This has been a record year for manatee deaths, with 850 dying as of July 9, according to the state. That is largely attributed to the loss of seagrasses on the east coast, where manatees have starved around wintering zones along their Atlantic migration route. Now Red Tide threatens them on the west coast.

The last time Florida saw a bloom like this, so far into Tampa Bay at this time of summer, was in 1971, according to a Conservation Commission researcher.

Pinellas County as of Monday had picked up more than 1,270 tons of dead marine life and debris. Workers were finding dead fish on beaches from Indian Shores to the south. On Tuesday, they saw a major fish kill by the Dunedin Causeway, said county spokesman Tony Fabrizio.

Related: Is it safe to eat seafood in the Tampa Bay area during Red Tide?

The bloom seems to have been carried out of the bay by standard forces, including currents and wind, Sutton said. Persistent rainfall has helped freshen the waters of Tampa Bay, he said, lowering salinity levels that had been high weeks ago. The salinity may have made the estuary conducive to growth of the organism behind Red Tide.

But the algae have not left the area entirely, and scientists cannot be certain the bloom will continue to decline in the bay.

“The trend looks like it’s going down,” Sutton said, “but we’re not out of the woods.”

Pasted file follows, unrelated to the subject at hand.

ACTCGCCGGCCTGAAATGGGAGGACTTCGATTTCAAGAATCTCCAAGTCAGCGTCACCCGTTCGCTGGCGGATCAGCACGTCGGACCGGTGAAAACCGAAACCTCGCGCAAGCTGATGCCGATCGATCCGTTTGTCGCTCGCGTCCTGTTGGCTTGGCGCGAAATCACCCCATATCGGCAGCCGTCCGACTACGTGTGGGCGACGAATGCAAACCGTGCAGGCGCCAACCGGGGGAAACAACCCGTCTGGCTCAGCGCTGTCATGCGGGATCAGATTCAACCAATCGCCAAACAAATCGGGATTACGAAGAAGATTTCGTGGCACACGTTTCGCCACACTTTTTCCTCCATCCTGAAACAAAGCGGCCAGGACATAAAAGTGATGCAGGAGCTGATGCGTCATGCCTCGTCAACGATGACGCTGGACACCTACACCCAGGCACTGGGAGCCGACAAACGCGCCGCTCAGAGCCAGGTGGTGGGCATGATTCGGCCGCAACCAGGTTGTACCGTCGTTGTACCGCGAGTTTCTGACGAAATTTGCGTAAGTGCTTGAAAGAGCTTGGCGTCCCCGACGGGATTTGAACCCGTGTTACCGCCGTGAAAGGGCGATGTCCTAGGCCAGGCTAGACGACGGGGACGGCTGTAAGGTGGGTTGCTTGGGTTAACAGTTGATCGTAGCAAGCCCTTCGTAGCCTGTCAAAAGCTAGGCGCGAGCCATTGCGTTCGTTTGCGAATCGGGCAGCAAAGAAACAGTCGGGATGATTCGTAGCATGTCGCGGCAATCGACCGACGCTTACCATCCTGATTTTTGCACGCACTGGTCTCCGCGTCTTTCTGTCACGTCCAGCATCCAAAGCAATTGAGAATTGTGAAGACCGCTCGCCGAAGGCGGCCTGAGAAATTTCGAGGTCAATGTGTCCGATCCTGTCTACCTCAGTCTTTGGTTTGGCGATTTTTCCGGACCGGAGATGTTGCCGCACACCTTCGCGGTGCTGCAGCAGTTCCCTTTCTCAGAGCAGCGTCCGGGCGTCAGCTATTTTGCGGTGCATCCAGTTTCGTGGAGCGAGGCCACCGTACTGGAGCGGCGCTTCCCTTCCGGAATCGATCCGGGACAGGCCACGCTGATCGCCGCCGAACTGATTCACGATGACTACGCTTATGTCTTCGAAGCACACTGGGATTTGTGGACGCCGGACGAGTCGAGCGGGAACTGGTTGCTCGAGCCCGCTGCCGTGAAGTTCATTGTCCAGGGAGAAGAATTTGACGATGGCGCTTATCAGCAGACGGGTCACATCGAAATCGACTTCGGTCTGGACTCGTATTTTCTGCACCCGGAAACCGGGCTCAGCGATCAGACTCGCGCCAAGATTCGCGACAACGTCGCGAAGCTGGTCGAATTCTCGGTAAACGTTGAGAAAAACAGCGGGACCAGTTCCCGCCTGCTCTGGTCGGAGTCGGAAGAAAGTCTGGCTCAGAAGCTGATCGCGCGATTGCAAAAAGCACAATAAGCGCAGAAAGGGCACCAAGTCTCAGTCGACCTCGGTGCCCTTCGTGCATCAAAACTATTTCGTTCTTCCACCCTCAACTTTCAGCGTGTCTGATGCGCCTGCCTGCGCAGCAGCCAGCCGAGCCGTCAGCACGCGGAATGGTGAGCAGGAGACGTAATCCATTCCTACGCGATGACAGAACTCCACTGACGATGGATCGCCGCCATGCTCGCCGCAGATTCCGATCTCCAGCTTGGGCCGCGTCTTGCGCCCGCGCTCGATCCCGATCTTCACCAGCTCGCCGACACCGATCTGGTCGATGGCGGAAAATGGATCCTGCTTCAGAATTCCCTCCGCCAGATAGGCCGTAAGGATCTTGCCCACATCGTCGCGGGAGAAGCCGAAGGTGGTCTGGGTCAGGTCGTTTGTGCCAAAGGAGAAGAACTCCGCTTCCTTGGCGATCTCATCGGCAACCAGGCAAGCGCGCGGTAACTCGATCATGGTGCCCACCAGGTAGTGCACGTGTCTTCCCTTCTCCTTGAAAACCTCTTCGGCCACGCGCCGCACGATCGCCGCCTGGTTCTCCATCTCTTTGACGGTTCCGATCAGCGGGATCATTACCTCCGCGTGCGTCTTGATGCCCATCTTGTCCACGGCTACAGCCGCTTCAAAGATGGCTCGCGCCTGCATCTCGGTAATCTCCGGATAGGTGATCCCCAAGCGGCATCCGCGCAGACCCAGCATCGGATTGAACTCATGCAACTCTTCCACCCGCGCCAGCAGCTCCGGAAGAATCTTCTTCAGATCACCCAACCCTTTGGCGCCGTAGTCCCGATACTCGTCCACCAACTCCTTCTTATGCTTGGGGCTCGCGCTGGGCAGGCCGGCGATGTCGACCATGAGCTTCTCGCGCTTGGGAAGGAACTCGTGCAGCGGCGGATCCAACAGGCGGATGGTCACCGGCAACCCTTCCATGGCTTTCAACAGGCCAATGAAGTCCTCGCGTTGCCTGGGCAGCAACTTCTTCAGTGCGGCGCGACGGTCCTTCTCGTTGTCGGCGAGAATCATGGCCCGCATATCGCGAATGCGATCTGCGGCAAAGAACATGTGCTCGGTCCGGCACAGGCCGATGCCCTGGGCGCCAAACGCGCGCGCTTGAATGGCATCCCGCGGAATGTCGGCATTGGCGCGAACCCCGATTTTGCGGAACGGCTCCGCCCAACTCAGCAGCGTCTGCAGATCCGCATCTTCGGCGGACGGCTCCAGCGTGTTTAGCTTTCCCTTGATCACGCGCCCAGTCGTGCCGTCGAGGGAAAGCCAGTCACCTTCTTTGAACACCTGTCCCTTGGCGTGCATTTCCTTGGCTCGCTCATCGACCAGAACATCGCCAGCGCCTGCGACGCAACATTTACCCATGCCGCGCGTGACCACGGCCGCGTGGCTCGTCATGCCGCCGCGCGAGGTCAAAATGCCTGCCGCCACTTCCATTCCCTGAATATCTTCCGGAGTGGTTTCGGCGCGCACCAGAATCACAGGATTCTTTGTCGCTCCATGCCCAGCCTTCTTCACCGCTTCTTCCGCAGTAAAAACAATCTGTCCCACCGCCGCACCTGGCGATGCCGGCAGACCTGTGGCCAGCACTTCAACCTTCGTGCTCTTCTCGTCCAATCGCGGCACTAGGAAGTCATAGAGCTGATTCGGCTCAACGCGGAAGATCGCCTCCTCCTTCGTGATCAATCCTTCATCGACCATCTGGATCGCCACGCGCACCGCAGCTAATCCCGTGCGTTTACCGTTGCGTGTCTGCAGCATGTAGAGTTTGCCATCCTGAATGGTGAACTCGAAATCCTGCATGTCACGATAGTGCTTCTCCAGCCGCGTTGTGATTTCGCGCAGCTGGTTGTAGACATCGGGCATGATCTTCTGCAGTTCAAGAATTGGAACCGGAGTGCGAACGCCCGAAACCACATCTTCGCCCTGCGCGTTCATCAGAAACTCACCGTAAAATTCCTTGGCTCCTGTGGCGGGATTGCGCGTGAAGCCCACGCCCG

St. Petersburg officials and environmental organizations have made repeated calls for Gov. Ron DeSantis to declare a state of emergency. As of early this week, the state has agreed to provide $2.1 million to Pinellas for clean-up costs incurred by the county and city of St. Petersburg.

Related: Environmentalists urge DeSantis to declare Red Tide emergency

The governor’s office has said the Florida Department of Environmental Protection holds a fund to use in the response, so there’s no need to initiate a state of emergency, which is what happened during a bad Red Tide bloom in 2018.

The agency’s interim secretary, Shawn Hamilton, said that money is available specifically to help reimburse local governments for the cost of cleaning up fish kills. He said the agency has enough funding to surpass the aid it provided in 2018.